Stock markets were mixed on Friday, with worries about the health of the global banking system sending shares of U.S. lenders down more than 14% this week.
The FTSE All-World stock index fell 0.1% on Friday during Asian trading, but was up 1.6% for the week. Tech stocks in Asia initially followed the Nasdaq Composite higher on hopes that the US Federal Reserve’s monetary tightening cycle is coming to an end.
Hong Kong’s Hang Seng Tech index rose 2.3% on Friday before paring gains to just 0.1%. Other benchmarks in the region suffered minor losses, including a 0.3% decline for China’s CSI 300. Gains for tech stocks in Asia followed a 1% increase Thursday for the Nasdaq Composite Index.
Futures contracts tipped the FTSE 100 stock index to lose 0.6% at the open in London, while the S&P 500 was expected to rise 0.2%.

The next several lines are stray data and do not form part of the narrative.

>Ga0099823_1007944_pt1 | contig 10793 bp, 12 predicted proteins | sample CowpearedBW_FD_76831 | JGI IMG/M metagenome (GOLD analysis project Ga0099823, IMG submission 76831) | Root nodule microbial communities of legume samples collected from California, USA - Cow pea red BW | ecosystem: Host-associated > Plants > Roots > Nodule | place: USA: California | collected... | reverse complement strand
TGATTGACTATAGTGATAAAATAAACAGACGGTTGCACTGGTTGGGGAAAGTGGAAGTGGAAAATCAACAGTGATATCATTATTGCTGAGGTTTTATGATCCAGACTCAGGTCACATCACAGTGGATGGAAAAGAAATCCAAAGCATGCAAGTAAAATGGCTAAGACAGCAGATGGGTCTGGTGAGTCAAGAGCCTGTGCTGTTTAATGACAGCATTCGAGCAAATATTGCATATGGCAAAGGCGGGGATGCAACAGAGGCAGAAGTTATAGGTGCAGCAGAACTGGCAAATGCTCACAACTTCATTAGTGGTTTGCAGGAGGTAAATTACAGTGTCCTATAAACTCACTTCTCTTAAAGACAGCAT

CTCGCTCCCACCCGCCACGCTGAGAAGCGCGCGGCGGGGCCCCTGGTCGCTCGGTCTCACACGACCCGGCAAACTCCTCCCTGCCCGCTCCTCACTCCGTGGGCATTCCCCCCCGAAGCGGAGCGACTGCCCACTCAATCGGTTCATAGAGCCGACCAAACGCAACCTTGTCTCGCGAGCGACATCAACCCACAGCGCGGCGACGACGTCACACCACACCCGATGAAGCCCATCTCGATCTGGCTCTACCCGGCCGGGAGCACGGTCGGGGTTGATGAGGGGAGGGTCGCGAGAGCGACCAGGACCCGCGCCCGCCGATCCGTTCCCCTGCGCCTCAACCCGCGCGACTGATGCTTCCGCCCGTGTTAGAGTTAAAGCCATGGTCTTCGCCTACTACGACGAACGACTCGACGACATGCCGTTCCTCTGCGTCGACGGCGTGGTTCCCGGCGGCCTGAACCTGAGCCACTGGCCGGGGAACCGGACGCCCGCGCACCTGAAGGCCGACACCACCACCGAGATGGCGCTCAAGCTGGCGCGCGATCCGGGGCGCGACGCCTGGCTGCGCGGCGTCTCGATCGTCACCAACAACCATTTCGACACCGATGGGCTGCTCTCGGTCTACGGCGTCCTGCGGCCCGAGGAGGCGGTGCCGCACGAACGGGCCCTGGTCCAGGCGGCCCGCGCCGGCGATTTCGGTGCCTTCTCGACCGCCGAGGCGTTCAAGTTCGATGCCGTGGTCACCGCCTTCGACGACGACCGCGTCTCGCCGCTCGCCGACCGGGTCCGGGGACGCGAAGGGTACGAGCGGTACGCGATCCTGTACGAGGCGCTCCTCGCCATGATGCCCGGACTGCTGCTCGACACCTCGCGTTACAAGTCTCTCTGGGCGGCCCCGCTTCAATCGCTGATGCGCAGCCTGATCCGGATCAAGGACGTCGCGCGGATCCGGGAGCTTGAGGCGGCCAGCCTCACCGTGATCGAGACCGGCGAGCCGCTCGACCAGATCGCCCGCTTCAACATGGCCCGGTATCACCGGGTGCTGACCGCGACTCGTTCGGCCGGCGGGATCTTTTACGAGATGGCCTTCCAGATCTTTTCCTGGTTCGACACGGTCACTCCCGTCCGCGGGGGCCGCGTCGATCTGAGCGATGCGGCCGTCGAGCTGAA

The broader S&P 500 gained just 0.3% as financial stocks struggled to recover after the collapse of Silicon Valley Bank in the US and rescue of Swiss lender Credit Suisse by rival UBS.
The KBW Nasdaq Bank Index ended Thursday’s session down 1.7%, even after comments from US Treasury Secretary Janet Yellen that regulators were “ready to take additional action if necessary” to ensure the security of bank deposits. The US banking index has lost nearly 30% over the past two weeks.
On Wednesday, the US Federal Reserve raised interest rates by 0.25 percentage points. On Thursday, the Bank of England also raised its key rate by 0.25 percentage point.
Citigroup strategist Dirk Willer said it was “too early to tell” whether banking sector stress has developed enough to have a significant impact on the US economic cycle. But he added that in light of the heightened uncertainty, the Fed had “become more cautious, as has the ECB.”
“We remain negative on risky assets as banking stress tightens credit and reaffirms Citi’s call for a US recession in [the second half] of 2023,” Willer said.
In the currency markets, the dollar index – which tracks the value of the greenback against a basket of other currencies – fell 0.1%, while yields on 10-year US Treasuries rose. fell 0.04 percentage points to 3.385%.